Manufacturers frequently recall defective products, either on their own or at the prompting of a government agency. A step like this may seem akin to the manufacturer's admission of fault if someone ends up ill or injured because of the product (especially when a large amount of people are harmed) but it's not that simple in practice. Let's look at the effect a recall might have on a product liability claim brought by someone whose injury or illness might be caused by the recalled product.
A person harmed by a product (the plaintiff) may be able to file a lawsuit against the manufacturer, the distributor, and/or the seller of the product. The claim can be based on a number of legal arguments, all of which fall under the umbrella of "product liability":
A manufacturer may become aware of a defect in a product either on its own or because a government agency, such as the U.S. Food and Drug Administration (FDA) or the U.S. Consumer Product Safety Commission (CPSC), brings the defect to its attention.
Typically, the manufacturer will then issue its own voluntary recall. If the manufacturer does not do so, the CPSC or FDA may issue a recall. A notice will typically be sent out to all distributors and sellers of the products, as well as all known purchasers, to the extent that is possible. Notices will also typically be published online, placed in trade journals, and provided to the general media, depending on the extent of the recall.
The recall will instruct the customers how to have the product repaired or replaced, and will warn of any particular dangers posed by the defect.
While many courts allow evidence of a recall to help establish that the product was defective, such evidence does not make a defendant manufacturer automatically liable in a civil lawsuit.
A plaintiff must still prove the elements of a product liability case: that the particular product was defective and that the defect caused his or her injuries. Circumstantial evidence of a recall can help establish that the kind of defect the plaintiff is alleging existed when the plaintiff was injured, but additional direct evidence, like witness testimony and photos of the actual product, will still typically be required.
Other courts simply do not allow evidence of a recall to be admitted in a case. Those courts reason that if a jury found out about a recall, the jurors would be "prejudiced" by that information and be unable to consider other evidence in the proper light.
On the other hand, a manufacturer cannot use a recall to defeat any claim brought against it. The manufacturer must usually prove that the particular plaintiff directly received notice of the recall and that the recall adequately warned the plaintiff of the dangers posed by the defective product.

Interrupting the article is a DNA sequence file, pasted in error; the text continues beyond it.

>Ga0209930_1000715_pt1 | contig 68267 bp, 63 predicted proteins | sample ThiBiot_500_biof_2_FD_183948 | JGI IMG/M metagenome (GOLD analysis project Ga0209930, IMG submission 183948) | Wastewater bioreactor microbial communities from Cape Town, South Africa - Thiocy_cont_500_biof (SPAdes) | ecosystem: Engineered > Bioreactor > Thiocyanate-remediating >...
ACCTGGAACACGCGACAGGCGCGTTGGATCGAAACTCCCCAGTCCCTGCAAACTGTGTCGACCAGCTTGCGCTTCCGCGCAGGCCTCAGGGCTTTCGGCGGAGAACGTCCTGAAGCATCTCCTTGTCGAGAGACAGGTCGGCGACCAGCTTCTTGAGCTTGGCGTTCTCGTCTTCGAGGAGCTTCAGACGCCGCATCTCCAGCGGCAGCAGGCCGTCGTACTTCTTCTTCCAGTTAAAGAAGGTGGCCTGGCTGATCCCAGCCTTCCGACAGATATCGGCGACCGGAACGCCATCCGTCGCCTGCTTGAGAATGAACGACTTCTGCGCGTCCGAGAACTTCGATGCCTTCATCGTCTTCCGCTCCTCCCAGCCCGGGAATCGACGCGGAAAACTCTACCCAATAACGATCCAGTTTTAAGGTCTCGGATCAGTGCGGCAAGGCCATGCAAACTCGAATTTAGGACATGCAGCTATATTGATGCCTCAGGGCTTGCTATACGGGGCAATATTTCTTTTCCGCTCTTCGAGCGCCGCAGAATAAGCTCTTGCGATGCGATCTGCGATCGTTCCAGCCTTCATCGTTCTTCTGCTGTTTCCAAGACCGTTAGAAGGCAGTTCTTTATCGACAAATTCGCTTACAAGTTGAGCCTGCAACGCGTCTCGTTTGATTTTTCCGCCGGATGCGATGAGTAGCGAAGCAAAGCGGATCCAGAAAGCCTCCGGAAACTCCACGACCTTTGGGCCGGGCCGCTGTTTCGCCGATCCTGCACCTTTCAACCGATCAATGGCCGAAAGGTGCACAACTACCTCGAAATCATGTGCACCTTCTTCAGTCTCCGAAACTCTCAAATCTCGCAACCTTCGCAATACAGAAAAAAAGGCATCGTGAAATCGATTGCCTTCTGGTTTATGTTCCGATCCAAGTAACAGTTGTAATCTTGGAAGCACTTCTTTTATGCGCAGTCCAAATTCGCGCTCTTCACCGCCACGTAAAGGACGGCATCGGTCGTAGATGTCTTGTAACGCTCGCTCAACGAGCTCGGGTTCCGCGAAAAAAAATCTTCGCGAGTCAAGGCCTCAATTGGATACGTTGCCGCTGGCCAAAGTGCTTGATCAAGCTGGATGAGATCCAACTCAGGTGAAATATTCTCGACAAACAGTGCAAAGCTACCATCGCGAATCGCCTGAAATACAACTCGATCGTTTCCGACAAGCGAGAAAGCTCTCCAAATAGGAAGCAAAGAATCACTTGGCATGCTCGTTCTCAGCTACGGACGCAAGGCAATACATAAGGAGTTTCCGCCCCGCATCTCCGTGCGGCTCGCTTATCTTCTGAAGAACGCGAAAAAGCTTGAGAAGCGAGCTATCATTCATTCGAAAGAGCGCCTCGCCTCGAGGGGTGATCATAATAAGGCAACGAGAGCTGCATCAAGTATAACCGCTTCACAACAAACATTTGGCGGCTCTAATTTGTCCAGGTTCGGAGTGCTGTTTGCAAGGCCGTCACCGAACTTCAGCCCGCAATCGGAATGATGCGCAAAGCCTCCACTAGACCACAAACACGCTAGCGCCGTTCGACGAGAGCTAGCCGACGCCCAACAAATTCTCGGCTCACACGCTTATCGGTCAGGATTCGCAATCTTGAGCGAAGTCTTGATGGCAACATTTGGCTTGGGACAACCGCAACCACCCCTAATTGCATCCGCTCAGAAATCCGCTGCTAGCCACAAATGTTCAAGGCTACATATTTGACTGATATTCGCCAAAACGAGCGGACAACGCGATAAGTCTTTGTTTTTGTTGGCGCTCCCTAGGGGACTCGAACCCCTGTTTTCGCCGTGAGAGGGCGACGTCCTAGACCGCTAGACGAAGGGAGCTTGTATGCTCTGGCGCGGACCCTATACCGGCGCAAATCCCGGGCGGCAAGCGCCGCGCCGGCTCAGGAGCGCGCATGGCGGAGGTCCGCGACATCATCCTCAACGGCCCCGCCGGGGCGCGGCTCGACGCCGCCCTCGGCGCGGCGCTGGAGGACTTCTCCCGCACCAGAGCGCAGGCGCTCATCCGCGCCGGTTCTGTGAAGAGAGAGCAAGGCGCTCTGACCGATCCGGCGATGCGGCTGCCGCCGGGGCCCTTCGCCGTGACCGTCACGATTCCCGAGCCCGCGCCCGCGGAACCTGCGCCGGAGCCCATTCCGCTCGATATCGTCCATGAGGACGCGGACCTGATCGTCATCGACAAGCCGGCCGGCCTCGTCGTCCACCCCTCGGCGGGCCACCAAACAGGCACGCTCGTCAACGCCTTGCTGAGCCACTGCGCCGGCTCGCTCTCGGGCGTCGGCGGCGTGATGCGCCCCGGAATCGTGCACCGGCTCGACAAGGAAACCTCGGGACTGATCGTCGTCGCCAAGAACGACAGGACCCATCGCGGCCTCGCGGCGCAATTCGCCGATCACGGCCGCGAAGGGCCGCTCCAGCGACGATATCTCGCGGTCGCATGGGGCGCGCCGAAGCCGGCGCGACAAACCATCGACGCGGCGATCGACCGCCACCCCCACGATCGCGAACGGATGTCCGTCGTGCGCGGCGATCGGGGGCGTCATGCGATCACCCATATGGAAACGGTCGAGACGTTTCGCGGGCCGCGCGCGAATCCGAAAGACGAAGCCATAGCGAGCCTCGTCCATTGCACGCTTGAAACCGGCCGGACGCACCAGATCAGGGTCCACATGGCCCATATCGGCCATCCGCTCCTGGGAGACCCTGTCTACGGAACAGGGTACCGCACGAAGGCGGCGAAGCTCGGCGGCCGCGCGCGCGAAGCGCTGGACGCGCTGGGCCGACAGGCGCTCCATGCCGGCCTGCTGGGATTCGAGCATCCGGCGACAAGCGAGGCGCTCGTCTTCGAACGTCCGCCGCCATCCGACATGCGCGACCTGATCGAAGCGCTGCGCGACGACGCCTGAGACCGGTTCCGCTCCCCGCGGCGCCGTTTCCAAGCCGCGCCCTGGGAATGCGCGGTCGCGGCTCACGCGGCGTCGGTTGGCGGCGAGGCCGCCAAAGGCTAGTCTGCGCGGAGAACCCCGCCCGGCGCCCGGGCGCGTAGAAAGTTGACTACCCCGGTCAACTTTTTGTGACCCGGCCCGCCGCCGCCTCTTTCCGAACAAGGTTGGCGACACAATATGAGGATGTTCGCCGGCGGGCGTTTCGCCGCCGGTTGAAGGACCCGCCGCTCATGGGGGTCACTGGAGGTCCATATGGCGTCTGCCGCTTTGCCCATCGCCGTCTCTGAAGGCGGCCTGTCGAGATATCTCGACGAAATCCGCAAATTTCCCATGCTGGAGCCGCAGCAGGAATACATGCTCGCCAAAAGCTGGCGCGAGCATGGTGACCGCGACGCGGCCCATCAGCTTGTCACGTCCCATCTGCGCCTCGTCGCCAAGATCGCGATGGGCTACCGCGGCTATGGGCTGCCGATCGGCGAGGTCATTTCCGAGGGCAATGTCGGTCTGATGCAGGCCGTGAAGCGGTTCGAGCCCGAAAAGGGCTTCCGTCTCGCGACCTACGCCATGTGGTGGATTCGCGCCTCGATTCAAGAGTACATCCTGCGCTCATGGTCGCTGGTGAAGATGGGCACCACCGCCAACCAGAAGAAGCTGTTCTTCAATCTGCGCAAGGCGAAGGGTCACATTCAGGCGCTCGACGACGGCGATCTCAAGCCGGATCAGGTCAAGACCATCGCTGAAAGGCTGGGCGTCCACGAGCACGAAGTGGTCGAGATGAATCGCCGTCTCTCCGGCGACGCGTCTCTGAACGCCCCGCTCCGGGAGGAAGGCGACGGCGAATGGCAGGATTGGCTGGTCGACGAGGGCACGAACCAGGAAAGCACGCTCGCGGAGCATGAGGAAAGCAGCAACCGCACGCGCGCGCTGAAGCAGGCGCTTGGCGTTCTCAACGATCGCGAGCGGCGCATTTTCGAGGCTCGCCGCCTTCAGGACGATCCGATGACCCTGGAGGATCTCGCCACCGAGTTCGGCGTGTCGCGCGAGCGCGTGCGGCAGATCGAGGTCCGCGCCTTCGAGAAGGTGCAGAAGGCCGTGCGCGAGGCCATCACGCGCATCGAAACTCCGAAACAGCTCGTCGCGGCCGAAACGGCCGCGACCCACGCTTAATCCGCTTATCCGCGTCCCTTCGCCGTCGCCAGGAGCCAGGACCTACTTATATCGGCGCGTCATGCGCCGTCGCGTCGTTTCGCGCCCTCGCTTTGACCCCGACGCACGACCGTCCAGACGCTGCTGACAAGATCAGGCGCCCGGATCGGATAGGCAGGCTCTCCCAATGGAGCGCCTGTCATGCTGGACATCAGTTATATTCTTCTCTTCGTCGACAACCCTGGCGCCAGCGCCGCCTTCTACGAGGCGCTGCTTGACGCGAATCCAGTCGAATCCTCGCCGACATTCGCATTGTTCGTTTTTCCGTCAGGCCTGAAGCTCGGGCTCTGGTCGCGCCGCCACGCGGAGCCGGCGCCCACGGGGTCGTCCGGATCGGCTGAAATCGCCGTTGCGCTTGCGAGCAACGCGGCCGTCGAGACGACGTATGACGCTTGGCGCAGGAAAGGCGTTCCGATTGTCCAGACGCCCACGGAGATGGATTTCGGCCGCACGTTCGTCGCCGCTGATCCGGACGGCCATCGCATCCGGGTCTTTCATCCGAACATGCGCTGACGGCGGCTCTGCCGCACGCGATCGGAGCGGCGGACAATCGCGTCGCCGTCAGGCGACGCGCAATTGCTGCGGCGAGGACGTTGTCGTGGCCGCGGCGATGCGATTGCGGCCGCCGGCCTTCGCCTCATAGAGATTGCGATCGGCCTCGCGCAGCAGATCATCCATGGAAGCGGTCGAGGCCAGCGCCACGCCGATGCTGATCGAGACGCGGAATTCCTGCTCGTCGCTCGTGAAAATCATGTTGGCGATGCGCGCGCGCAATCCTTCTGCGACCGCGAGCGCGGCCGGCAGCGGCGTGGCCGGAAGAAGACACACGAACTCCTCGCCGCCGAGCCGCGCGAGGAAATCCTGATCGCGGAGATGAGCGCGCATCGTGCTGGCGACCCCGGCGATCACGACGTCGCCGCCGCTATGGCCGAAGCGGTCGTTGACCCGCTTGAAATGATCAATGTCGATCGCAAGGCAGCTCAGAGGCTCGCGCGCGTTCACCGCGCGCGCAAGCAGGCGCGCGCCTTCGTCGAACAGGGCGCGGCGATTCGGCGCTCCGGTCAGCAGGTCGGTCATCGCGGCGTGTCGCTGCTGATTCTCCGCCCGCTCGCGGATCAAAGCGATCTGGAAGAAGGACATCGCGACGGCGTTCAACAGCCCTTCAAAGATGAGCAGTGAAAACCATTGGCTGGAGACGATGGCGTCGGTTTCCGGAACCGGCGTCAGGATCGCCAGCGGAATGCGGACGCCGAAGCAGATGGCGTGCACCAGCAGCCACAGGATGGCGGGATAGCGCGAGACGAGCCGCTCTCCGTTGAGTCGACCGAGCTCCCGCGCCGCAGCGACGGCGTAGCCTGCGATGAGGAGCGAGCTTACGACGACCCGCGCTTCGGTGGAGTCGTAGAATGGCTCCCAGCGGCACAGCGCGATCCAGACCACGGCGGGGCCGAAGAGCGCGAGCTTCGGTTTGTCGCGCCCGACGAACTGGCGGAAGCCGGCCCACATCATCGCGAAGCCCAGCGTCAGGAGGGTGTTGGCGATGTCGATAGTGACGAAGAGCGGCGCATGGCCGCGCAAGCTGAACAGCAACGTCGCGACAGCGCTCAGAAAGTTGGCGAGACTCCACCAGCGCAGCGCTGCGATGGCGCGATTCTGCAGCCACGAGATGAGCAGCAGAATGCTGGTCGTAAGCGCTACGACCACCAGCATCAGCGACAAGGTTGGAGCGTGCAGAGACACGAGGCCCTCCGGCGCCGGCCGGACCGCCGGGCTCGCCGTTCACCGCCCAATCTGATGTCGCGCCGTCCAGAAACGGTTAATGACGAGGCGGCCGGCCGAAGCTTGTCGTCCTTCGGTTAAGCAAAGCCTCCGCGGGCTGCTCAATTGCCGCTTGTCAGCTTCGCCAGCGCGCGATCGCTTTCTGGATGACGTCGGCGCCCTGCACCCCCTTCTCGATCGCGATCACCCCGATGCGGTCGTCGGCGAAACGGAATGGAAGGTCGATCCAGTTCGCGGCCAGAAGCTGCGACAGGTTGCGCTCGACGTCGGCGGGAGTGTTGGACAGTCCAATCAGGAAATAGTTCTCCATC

A broadly issued recall, unaccompanied by successful efforts to direct the recall notice to the plaintiff, is not enough. Also, the manufacturer cannot defeat the plaintiff's suit by blaming a distributor or seller for not providing the notice directly to the customer—although the manufacturer may be able to sue the distributor or seller afterwards, depending on the facts of the case.
Learn more about a manufacturer's defenses in a product liability case.
After settling with a plaintiff who was injured as a result of a defective rear brake light, a manufacturer sued the dealer and leasing agency that leased the car, in an effort to recover the amount of the settlement.
The manufacturer had sent a recall notice to the dealers about the defective brake light, so it alleged that the dealers were really the ones at fault for the injury. However, the court ruled that the manufacturer was the one that produced the defective car and that it had made no attempt to notify the customer directly, therefore the manufacturer was the primary party at fault and was owed nothing from the dealers.
A major tire manufacturer was given a strong recommendation by a government agency to recall a tire because of particular safety defects. The recommendation, however, was not an order to recall.
The tire company declined to recall the tire, some version of which had been on the market and in circulation for over 25 years. A plaintiff was subsequently injured when the tire exploded. The court allowed the letter from the government agency to be submitted into evidence, along with the instruction to the jury that the letter was not an official government finding of a defect. The plaintiff won the case and was awarded, among other things, four million dollars in punitive damages for the tire company's willful failure to recall the product.
If you're thinking about filing a legal claim over an injury or illness that might be linked to a product, it might be time to discuss your situation (and your options) with a personal injury lawyer.